Since 1985, Anthony Lennen has worked in administration at Major Hospital in Shelbyville, Ind., a quaint county seat with a fountain in the downtown square. It's the only hospital in a county of about 44,000 people whose largest land use is growing corn and soybeans. With downtown Indianapolis just a half-hour's drive up Interstate 74, Lennen is acutely aware of the competition from Indy hospitals.
In the first quarter of this year, 58-bed Major Hospital captured just 52% of inpatient visits by Shelby County residents and 54% of outpatient surgeries while netting 85% of emergency room visits. More than half of the hospital's patients are on some form of public health insurance, he says, a percentage that increases as the population ages.
Lennen rose to CEO at Major Hospital in 1993. Jack Horner, a former pharmacy manager, is now Major's chief information officer, and the two men have been plotting the community's healthcare IT future for more than a decade.
"When I first got here, Jack Horner and I mused that the foundation of this mission is not bricks and mortar, but information," Lennen says. Soon after he took charge as CEO, he says, they began "rebuilding the hospital around information technology" and, in the process, creating a regional IT infrastructure built on the model of a very small integrated-delivery network.
Their work began with deciding to use a single, enterprisewide clinical information system and selling the idea to the clinical staff. Major chose as its IT vendor Medical Information Technology, or Meditech, which has targeted small hospitals.
"We felt Meditech was the best integrated solution out there and had a good track record of actually working," Lennen says. "Plus, four of the other hospitals in the counties surrounding Indianapolis already had Meditech, so we could help each other, at least in theory."
Staff training and the rollout began in 1997. Concurrent with the IT implementation, the hospital started buying medical practices in its service area, Lennen says, convinced that IT and financial integration were twin keys to clinical and financial success.
"We talked to our physicians and our employees, telling them we wanted to use IT as part of our business strategy," Horner says. "We saw it as a competitive advantage. It certainly has helped in recruiting. Doctors coming out of medical school expect integration."
About 100 physicians have joined the integrated system, accounting for all but one family-practice group and one general surgeon in the area, Lennen says. So far, five offices and 21 physicians are using the hospital's remote-hosted electronic medical-records system in their practices in family, internal and sports medicine, OB/GYN and pediatrics. Lennen says he hopes to have the remaining 80 or so physicians and their staffs trained and using the EMR in the next 18 months in what he described as a "grind it out" implementation.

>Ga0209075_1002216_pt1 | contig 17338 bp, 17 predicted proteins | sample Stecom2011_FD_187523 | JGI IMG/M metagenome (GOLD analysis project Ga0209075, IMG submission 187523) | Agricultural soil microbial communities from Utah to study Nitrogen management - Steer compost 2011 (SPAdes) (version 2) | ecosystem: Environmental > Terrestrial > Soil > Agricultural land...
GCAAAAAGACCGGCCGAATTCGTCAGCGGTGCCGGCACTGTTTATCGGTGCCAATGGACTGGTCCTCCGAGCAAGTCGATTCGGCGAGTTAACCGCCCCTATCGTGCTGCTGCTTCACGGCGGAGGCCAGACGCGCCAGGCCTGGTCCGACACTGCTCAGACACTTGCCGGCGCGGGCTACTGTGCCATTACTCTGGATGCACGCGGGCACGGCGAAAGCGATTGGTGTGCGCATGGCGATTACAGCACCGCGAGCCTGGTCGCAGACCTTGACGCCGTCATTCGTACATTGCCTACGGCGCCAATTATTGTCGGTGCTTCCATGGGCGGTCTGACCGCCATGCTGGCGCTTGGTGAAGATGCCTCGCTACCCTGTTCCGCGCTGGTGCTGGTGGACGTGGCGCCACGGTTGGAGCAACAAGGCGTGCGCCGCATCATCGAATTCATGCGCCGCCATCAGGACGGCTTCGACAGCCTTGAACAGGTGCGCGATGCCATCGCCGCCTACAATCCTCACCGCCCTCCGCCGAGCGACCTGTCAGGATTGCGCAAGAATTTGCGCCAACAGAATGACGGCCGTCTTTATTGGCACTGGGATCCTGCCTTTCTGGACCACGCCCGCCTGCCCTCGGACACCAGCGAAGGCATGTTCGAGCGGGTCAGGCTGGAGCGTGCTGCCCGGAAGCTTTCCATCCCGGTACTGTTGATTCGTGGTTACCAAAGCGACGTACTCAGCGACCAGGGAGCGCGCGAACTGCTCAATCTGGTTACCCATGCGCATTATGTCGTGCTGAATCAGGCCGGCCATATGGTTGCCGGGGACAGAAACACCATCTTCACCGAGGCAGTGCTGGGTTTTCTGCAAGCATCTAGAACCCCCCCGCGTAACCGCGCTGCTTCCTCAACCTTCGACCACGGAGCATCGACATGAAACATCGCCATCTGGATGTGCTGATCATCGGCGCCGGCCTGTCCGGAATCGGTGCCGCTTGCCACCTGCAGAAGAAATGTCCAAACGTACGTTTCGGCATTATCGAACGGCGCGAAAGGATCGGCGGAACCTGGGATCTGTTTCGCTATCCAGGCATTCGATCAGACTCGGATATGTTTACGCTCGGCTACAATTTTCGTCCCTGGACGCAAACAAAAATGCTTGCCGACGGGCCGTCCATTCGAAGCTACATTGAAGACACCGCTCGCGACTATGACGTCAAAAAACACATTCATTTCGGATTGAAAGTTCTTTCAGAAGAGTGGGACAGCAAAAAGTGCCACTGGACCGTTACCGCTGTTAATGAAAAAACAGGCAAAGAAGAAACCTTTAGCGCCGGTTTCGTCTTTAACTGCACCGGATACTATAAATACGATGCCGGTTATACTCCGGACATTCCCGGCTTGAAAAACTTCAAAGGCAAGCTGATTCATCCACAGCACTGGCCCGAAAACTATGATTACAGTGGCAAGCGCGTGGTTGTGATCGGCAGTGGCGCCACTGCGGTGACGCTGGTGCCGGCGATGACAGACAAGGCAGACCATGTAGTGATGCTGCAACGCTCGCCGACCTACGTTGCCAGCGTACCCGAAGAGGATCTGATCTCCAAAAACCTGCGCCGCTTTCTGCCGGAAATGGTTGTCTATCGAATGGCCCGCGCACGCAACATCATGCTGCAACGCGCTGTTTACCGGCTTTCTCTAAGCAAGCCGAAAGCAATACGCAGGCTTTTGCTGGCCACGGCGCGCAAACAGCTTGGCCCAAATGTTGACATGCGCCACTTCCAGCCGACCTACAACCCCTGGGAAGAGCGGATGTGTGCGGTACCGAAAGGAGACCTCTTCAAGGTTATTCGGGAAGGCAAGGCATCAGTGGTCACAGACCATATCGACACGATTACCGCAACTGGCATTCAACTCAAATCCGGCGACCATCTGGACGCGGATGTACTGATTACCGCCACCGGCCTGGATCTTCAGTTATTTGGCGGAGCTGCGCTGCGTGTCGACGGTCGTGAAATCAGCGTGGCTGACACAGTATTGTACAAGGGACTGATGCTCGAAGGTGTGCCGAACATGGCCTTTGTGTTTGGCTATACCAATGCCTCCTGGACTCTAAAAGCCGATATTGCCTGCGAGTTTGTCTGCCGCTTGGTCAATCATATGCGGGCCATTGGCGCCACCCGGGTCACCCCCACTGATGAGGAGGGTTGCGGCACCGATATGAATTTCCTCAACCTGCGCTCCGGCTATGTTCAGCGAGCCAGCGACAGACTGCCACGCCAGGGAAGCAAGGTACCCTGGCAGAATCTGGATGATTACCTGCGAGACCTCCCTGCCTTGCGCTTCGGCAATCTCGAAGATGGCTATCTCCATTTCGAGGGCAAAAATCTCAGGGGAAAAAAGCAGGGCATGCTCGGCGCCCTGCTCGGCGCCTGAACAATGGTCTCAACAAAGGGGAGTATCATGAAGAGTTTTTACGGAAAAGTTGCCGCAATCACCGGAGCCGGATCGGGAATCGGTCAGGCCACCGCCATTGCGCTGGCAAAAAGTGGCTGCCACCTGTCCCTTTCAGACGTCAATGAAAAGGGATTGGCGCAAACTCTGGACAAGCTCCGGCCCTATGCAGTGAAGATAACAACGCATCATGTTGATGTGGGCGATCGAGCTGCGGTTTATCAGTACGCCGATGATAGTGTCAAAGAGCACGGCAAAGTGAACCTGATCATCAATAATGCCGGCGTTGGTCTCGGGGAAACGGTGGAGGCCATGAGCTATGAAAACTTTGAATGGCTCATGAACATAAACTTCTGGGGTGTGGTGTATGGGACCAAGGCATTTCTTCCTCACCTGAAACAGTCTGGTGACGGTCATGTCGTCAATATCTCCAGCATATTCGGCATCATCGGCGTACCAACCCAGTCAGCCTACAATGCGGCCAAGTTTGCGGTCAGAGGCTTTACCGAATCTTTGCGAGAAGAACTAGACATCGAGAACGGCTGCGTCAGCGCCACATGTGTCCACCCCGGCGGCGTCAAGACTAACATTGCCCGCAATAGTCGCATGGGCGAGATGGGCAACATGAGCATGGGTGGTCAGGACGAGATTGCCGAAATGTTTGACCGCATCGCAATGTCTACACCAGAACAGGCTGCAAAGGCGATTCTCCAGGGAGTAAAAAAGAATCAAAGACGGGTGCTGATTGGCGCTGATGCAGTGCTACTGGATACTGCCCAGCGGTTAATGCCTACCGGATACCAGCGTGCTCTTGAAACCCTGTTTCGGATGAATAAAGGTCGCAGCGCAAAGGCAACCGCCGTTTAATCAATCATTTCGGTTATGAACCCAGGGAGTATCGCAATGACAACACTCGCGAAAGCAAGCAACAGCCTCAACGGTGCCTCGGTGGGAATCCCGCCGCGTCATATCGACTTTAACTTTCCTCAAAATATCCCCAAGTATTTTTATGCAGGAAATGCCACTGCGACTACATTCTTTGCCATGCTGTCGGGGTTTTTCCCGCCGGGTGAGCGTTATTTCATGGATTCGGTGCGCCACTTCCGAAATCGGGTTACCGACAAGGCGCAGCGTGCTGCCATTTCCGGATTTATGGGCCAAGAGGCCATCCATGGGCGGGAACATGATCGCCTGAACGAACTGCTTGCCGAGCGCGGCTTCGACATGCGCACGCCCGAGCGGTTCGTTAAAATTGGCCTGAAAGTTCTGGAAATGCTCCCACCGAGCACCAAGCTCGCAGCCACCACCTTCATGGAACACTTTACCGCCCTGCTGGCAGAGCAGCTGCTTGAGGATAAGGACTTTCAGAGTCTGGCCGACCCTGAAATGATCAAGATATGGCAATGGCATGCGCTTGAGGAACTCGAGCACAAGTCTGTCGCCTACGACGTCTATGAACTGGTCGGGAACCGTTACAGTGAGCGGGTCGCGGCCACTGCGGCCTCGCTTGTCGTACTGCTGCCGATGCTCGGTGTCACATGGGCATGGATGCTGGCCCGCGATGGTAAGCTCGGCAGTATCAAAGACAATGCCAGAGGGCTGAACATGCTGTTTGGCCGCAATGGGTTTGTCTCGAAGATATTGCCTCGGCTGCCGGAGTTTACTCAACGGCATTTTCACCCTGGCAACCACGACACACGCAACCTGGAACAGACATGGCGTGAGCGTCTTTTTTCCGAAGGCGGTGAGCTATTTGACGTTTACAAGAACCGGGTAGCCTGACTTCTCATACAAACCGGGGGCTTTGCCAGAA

"We're taking four or five people (on staff) now and telling them they're not doing anything but working the doctors' offices. We have 570 employees. About 112 people are involved in this. It's a heck of a gamble for us to do this."
An integrated, countywide EMR will be the next link in a chain of healthcare connectivity in which Major Hospital has played a big role. Shelbyville's small size and the rural surroundings forced the hospital to take extraordinary steps to implement its IT strategy, Lennen says. High-speed Internet service was not going to reach Shelby County in time for Lennen and Horner to contract for the bandwidth they needed, so they took the hospital into the Internet business. They entered into an economic development consortium with the city and county, bought out two local Internet service providers and laid enough fiber-optic cable to extend high-speed connections to physician offices and other facilities.
With the county's IT infrastructure thus laid, the hospital sold its network to an Indianapolis ISP, but retains an ownership stake in the company. Most Shelby County physicians have ready access to Major Hospital's clinical IT system via the high-speed lines and virtual private network, Horner says. Only a few have to log in through a Web portal and a dial-up modem.
In six months, the hospital will have the technical capability to let patients access their medical records via the Internet, though Lennen says the hospital has not made plans to offer that level of access yet.
Lennen says the hospital is spending $1.5 million of its normal $3 million capital budget on IT, against total operating expenses of about $55 million. Total spending on the clinical IT system so far has been about $6 million.
Last year, the hospital had net income of $5 million, Lennen says. "This year, we'll be lucky if we make $1.5 million." The difference, in addition to IT spending, includes heavy outlays on a new cancer treatment center and an upward shift in public-pay in the patient mix.
Now, the new challenge for Lennen and Horner is to market their technological advantage to the county's healthcare consumers.
"If you come into the ER, if that data is unified, we can make an argument that it's better to stay in our system because that data is there," Lennen says.
Adds Horner, "We've got to convert that to a consumer model that sells. I think we're ahead of the curve again on this."
Major Hospital, Shelbyville, Ind.
Major Hospital's IT network
Service area: Shelby County, Ind.
Population in service area: 44,000
Physicians: About 100
IT vendor: Meditech